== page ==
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Saturday, 17 September 2016

Saturday Third Walk -- Dramatic Cliffs and an Ancient Cinque Port Town

Book Two Walk 29:  Hastings to Rye – A Dramatic Coastal Cliff Walk ending in Picturesque Rye

Distance:  11.8 Miles or 19 km for those more metrically minded (with options to shorten with bus at Pett Level or Winchelsea)

Difficulty:  7 out of 10

Train:  Take the 9:15 AM Hastings train from London Charing Cross (stopping at London Bridge at 9:23), arriving at Hastings at 10:59.  Alternatively, you can take the 9:42 AM train from London St. Pancras and change on to a train to Hastings at Ashford (arriving 10:20; leaving 10:33) – however, this option does not arrive in Hastings until 11:13 – so you will need to walk briskly to catch the others up.  Also, it does depend on a Southern service – so could be subject to potential staffing problems.   Return trains from Rye are at 56 minutes past the hour until 21:56. Buy a day return to Rye. 

The forecast is looking pretty promising for this Saturday – so fingers crossed the actual weather again follows the forecast…  This is a dramatic coastal walk with a few big climbs in the morning and a nice swimming spot nestled in a remote cove for those still searching for the “last swim of the season” (with high tide at midday on Saturday – conditions should be ideal).  After lunch, the route is more or less downhill or flat across a marsh with another swimming opportunity at Pett Level.  Please note that part of the coastal path has been diverted at the beginning of the walk – see some instructions for the diversion on the walk information page.  You can find more information about the walk and download the walk instructions here.
The recommended lunch spot is the Coastguards Tea Room (01424 814 131) at the top of the last hill and just a bit inland from the Coast Guard Tower.  Alternatively, faster walkers can eat at the Smugglers Inn at Pett Level (01424 813 491).  Tea and other late afternoon refreshments can be had at the New Inn in Winchelsea (from where you can also catch a bus into Rye).  Rye also offers a variety of refreshment spots.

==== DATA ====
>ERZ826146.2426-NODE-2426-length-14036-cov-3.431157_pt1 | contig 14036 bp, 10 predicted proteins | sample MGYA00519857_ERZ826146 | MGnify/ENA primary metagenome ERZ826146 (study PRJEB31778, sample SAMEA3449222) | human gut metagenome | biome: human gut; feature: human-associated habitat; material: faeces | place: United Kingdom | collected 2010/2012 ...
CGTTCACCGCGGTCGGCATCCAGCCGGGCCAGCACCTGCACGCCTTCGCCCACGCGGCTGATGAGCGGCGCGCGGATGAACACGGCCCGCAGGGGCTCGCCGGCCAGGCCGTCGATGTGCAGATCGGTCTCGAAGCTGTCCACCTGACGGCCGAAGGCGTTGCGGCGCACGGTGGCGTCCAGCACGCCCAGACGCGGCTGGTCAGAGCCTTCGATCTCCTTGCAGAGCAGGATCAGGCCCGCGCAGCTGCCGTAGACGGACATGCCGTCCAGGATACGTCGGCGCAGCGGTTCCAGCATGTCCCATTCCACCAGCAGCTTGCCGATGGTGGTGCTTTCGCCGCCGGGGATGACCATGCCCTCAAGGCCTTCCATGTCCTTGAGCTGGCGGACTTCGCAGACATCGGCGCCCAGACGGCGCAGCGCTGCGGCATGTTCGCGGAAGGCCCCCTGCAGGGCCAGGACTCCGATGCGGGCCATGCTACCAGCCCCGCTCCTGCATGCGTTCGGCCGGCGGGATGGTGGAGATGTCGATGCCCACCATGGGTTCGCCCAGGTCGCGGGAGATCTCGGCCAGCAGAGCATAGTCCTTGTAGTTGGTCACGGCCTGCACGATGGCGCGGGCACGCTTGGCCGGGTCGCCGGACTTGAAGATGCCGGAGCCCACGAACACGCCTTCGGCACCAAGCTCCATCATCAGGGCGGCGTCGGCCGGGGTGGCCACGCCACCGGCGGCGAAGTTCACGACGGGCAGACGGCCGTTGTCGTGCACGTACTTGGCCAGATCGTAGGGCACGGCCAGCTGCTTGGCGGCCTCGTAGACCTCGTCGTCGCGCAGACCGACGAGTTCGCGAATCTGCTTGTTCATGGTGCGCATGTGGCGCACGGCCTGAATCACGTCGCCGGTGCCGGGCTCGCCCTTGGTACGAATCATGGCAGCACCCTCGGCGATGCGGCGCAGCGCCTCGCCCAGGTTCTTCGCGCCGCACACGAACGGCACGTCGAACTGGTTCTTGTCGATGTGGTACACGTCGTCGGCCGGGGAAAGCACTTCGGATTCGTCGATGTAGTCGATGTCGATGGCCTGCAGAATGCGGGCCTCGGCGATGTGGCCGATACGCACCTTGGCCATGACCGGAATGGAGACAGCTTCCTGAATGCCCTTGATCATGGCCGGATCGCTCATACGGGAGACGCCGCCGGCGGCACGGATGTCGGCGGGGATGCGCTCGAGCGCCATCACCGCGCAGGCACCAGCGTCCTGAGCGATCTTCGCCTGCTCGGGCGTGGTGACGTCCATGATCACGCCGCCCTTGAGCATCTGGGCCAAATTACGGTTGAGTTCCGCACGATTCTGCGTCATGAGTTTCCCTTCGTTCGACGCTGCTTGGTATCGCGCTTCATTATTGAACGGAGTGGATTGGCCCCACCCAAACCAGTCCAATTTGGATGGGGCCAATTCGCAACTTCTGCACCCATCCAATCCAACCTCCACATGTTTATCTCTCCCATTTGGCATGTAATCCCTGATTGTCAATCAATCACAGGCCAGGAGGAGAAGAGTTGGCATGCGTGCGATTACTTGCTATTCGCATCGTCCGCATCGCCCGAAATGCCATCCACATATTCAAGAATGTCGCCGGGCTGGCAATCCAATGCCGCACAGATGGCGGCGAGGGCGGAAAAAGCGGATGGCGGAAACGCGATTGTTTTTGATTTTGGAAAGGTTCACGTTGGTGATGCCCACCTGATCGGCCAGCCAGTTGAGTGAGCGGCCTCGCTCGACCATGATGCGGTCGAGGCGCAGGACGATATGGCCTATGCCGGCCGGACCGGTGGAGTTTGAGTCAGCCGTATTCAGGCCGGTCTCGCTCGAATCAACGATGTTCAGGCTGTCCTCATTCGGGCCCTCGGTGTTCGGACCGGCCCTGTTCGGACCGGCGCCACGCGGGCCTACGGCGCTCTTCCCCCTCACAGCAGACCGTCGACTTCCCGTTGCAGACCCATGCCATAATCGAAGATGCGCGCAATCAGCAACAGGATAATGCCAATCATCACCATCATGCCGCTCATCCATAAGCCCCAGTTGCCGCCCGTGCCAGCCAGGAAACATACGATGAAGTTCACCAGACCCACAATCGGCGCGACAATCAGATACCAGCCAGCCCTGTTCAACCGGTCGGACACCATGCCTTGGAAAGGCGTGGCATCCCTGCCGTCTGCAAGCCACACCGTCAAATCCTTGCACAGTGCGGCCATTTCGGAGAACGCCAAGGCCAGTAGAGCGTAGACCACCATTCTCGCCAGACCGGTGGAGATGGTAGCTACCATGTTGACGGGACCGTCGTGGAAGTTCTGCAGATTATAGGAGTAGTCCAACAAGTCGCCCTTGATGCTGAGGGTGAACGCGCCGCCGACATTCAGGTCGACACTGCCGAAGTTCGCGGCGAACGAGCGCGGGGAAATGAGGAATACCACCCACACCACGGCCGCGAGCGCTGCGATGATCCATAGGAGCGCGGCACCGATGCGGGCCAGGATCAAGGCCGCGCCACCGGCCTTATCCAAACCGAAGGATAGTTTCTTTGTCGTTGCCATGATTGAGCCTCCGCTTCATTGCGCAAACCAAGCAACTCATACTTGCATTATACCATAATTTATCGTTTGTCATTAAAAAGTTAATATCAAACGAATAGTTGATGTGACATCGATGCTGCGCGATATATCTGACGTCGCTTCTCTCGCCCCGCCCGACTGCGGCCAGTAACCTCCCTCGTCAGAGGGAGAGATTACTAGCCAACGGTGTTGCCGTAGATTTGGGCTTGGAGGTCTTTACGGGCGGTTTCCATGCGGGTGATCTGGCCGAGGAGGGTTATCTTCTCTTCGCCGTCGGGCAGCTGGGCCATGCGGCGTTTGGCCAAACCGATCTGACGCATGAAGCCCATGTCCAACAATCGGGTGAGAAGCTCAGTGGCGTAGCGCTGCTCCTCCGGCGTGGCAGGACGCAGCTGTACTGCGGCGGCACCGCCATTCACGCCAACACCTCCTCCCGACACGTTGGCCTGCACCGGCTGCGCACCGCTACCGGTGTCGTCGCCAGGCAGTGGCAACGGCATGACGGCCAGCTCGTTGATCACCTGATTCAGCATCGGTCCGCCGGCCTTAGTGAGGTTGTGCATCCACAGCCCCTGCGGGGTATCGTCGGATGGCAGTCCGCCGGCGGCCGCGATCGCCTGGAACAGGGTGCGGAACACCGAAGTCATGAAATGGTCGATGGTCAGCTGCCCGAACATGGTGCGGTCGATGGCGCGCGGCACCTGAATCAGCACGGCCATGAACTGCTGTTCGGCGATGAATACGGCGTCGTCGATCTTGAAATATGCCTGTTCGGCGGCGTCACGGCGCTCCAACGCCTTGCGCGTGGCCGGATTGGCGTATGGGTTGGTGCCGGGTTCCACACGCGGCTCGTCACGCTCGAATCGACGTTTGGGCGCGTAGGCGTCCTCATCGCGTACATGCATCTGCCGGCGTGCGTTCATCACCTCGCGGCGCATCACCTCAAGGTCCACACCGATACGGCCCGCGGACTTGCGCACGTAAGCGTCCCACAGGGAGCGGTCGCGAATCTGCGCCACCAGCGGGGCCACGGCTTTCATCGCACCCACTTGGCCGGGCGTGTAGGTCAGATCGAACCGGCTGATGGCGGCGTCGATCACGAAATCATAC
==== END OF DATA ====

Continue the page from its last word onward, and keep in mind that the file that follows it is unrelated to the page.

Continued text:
Enjoy the walk!

5 comments:

JohnnyHastings said...

The Brighton - Ashford train (the Marsh Line)usually runs but this week there has been a bus replacement service in parts of the route but not everyday. The lovely 100 bus (The Wave) will get you to Rye or back to Hastings. Regarding the paths around the landslip that is a big local debate. At the end of the day it is nature's force and the clif has been eroding for a long tome.

PeteB said...

Several weeks ago I did the Winchelsea to Hastings walk and decided to continue on the path through the landslip section. I found it a struggle, although in my advanced years I am not as fit or limber as I was. The heavy rain today may make the path more unstable and descending it may prove more difficult than an ascent which is what I did. I would think very carefully about ignoring the warnings around using the closed-off path.

Walker said...

This is a very good point, Pete B - heavy rain after a prolonged dry period is perfect landslip conditions. Not only should walkers stick to the signposted diversion, but I would have thought going down to Fairlight Glen for a swim might also not be a good idea. The path is maintained by naturists but goes down a landslip too.

JohnnyHastings said...

At the risk of reducing the grading this walk to a 3/4 you can cut along Barley Lane then through a disused gravel working to emerge near the Fairlight Coastguard Cottages and the café. Just following the path diversions though will still give a decent walk with great sea views.

Walker said...

N=12 on this walk. Obviously we would have liked to have had the weather of two days earlier, but it was not a disaster. Instead there was w=breezy-cloud-breaking-to-sun-at-times-then-rain-later. The best of the sun was just after lunch, when for a time it was rather pleasant. By tea time there was prolonged and heavy rain, however.

Despite doubts from some quarters (including me) nine of us tackled the landslide. The warning signs and barriers have interestingly disappeared from this but the area affected is bigger than last year - i.e. There have been further landslips I would say. For quite a distance the path is "a bit of an obstacle course" as one local said.

Nine of us went down to the sea at Fairlight Glen and five swam. It was high tide and the sun was shining through the cloud making the sea an attractive green against a dark grey sky. There was a long, gentle swell and the water was much warmer than it looked.

After lunch at the Coastguards tea room and the sunny bit, it began to rain as we approached Winchelsea, discouraging any thoughts of walking to Rye. Instead after a cosy tea in the New Inn we all got the bus. Eight of us then ate in the "Wipers Arms" in Rye.